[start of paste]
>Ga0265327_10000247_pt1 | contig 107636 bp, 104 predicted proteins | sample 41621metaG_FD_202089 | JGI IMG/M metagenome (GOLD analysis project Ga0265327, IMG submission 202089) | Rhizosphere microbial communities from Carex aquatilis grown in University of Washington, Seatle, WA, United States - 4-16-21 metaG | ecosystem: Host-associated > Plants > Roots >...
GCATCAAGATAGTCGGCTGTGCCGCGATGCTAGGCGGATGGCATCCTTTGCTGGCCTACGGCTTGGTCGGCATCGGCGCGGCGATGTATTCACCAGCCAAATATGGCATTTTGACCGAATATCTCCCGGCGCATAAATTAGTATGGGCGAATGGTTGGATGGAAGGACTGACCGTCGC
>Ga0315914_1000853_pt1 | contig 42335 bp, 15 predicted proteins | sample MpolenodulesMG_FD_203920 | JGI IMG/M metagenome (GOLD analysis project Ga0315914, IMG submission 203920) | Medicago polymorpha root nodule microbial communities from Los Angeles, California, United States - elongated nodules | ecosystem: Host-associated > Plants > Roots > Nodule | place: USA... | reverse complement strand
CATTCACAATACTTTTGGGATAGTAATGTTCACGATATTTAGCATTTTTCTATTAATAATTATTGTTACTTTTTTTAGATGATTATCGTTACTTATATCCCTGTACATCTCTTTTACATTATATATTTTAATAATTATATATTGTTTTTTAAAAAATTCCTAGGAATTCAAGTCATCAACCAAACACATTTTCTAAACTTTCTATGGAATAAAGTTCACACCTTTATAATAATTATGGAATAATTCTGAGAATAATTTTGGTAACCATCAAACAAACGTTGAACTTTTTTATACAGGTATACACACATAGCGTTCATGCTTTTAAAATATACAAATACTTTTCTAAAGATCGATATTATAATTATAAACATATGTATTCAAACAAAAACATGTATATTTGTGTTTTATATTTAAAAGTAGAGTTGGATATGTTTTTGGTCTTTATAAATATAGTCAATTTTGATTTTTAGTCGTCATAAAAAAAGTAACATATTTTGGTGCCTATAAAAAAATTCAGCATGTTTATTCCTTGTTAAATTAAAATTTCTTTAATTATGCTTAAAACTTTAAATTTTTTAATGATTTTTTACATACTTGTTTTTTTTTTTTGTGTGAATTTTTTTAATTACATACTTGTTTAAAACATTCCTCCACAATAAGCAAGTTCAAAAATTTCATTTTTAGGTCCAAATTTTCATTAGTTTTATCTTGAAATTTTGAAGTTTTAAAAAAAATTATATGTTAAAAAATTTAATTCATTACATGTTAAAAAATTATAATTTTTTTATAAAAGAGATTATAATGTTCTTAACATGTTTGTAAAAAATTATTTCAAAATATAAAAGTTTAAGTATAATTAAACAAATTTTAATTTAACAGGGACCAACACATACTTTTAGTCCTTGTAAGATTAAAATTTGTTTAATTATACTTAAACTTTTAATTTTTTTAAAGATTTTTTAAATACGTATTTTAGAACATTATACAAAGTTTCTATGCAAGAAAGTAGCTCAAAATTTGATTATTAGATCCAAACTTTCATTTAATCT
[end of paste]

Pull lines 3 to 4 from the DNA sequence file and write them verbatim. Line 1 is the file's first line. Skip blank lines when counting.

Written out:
>Ga0315914_1000853_pt1 | contig 42335 bp, 15 predicted proteins | sample MpolenodulesMG_FD_203920 | JGI IMG/M metagenome (GOLD analysis project Ga0315914, IMG submission 203920) | Medicago polymorpha root nodule microbial communities from Los Angeles, California, United States - elongated nodules | ecosystem: Host-associated > Plants > Roots > Nodule | place: USA... | reverse complement strand
CATTCACAATACTTTTGGGATAGTAATGTTCACGATATTTAGCATTTTTCTATTAATAATTATTGTTACTTTTTTTAGATGATTATCGTTACTTATATCCCTGTACATCTCTTTTACATTATATATTTTAATAATTATATATTGTTTTTTAAAAAATTCCTAGGAATTCAAGTCATCAACCAAACACATTTTCTAAACTTTCTATGGAATAAAGTTCACACCTTTATAATAATTATGGAATAATTCTGAGAATAATTTTGGTAACCATCAAACAAACGTTGAACTTTTTTATACAGGTATACACACATAGCGTTCATGCTTTTAAAATATACAAATACTTTTCTAAAGATCGATATTATAATTATAAACATATGTATTCAAACAAAAACATGTATATTTGTGTTTTATATTTAAAAGTAGAGTTGGATATGTTTTTGGTCTTTATAAATATAGTCAATTTTGATTTTTAGTCGTCATAAAAAAAGTAACATATTTTGGTGCCTATAAAAAAATTCAGCATGTTTATTCCTTGTTAAATTAAAATTTCTTTAATTATGCTTAAAACTTTAAATTTTTTAATGATTTTTTACATACTTGTTTTTTTTTTTTGTGTGAATTTTTTTAATTACATACTTGTTTAAAACATTCCTCCACAATAAGCAAGTTCAAAAATTTCATTTTTAGGTCCAAATTTTCATTAGTTTTATCTTGAAATTTTGAAGTTTTAAAAAAAATTATATGTTAAAAAATTTAATTCATTACATGTTAAAAAATTATAATTTTTTTATAAAAGAGATTATAATGTTCTTAACATGTTTGTAAAAAATTATTTCAAAATATAAAAGTTTAAGTATAATTAAACAAATTTTAATTTAACAGGGACCAACACATACTTTTAGTCCTTGTAAGATTAAAATTTGTTTAATTATACTTAAACTTTTAATTTTTTTAAAGATTTTTTAAATACGTATTTTAGAACATTATACAAAGTTTCTATGCAAGAAAGTAGCTCAAAATTTGATTATTAGATCCAAACTTTCATTTAATCT